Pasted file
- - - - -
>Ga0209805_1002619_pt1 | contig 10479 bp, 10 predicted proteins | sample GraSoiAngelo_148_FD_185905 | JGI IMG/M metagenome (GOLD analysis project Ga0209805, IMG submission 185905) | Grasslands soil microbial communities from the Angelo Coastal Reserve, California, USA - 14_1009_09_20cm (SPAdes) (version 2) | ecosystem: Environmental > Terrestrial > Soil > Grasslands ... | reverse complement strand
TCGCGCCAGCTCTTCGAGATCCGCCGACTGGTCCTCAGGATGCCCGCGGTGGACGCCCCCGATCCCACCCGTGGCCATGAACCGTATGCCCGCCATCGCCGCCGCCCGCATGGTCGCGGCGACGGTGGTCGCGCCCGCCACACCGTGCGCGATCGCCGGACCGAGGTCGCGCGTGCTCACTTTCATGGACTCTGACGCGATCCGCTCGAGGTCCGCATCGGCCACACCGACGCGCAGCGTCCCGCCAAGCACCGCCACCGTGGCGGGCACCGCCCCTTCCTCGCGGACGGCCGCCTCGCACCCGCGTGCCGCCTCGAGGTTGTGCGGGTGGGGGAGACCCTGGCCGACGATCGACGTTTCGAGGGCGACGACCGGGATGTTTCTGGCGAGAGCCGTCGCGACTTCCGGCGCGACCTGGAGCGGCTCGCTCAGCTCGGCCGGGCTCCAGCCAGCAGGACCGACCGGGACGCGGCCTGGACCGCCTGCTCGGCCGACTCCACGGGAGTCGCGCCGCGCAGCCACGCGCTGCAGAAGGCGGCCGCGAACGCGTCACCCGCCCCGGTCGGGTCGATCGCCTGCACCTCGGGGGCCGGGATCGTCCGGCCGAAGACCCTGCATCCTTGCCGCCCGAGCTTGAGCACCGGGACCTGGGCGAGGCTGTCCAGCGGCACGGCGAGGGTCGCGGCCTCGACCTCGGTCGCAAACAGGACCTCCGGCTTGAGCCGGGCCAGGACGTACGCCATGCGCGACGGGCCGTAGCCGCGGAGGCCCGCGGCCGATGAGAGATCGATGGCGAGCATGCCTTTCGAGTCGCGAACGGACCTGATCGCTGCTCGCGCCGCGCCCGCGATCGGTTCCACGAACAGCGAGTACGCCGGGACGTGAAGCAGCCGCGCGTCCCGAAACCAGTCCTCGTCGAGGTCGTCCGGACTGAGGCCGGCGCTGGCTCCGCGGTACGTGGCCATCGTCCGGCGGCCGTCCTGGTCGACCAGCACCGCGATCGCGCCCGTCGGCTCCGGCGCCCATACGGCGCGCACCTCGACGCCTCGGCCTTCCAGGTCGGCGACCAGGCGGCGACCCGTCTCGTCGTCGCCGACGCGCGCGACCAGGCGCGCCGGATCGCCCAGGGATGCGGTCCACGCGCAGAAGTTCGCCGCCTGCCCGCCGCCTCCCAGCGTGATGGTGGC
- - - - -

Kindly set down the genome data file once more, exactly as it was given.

>Ga0209805_1002619_pt1 | contig 10479 bp, 10 predicted proteins | sample GraSoiAngelo_148_FD_185905 | JGI IMG/M metagenome (GOLD analysis project Ga0209805, IMG submission 185905) | Grasslands soil microbial communities from the Angelo Coastal Reserve, California, USA - 14_1009_09_20cm (SPAdes) (version 2) | ecosystem: Environmental > Terrestrial > Soil > Grasslands ... | reverse complement strand
TCGCGCCAGCTCTTCGAGATCCGCCGACTGGTCCTCAGGATGCCCGCGGTGGACGCCCCCGATCCCACCCGTGGCCATGAACCGTATGCCCGCCATCGCCGCCGCCCGCATGGTCGCGGCGACGGTGGTCGCGCCCGCCACACCGTGCGCGATCGCCGGACCGAGGTCGCGCGTGCTCACTTTCATGGACTCTGACGCGATCCGCTCGAGGTCCGCATCGGCCACACCGACGCGCAGCGTCCCGCCAAGCACCGCCACCGTGGCGGGCACCGCCCCTTCCTCGCGGACGGCCGCCTCGCACCCGCGTGCCGCCTCGAGGTTGTGCGGGTGGGGGAGACCCTGGCCGACGATCGACGTTTCGAGGGCGACGACCGGGATGTTTCTGGCGAGAGCCGTCGCGACTTCCGGCGCGACCTGGAGCGGCTCGCTCAGCTCGGCCGGGCTCCAGCCAGCAGGACCGACCGGGACGCGGCCTGGACCGCCTGCTCGGCCGACTCCACGGGAGTCGCGCCGCGCAGCCACGCGCTGCAGAAGGCGGCCGCGAACGCGTCACCCGCCCCGGTCGGGTCGATCGCCTGCACCTCGGGGGCCGGGATCGTCCGGCCGAAGACCCTGCATCCTTGCCGCCCGAGCTTGAGCACCGGGACCTGGGCGAGGCTGTCCAGCGGCACGGCGAGGGTCGCGGCCTCGACCTCGGTCGCAAACAGGACCTCCGGCTTGAGCCGGGCCAGGACGTACGCCATGCGCGACGGGCCGTAGCCGCGGAGGCCCGCGGCCGATGAGAGATCGATGGCGAGCATGCCTTTCGAGTCGCGAACGGACCTGATCGCTGCTCGCGCCGCGCCCGCGATCGGTTCCACGAACAGCGAGTACGCCGGGACGTGAAGCAGCCGCGCGTCCCGAAACCAGTCCTCGTCGAGGTCGTCCGGACTGAGGCCGGCGCTGGCTCCGCGGTACGTGGCCATCGTCCGGCGGCCGTCCTGGTCGACCAGCACCGCGATCGCGCCCGTCGGCTCCGGCGCCCATACGGCGCGCACCTCGACGCCTCGGCCTTCCAGGTCGGCGACCAGGCGGCGACCCGTCTCGTCGTCGCCGACGCGCGCGACCAGGCGCGCCGGATCGCCCAGGGATGCGGTCCACGCGCAGAAGTTCGCCGCCTGCCCGCCGCCTCCCAGCGTGATGGTGGC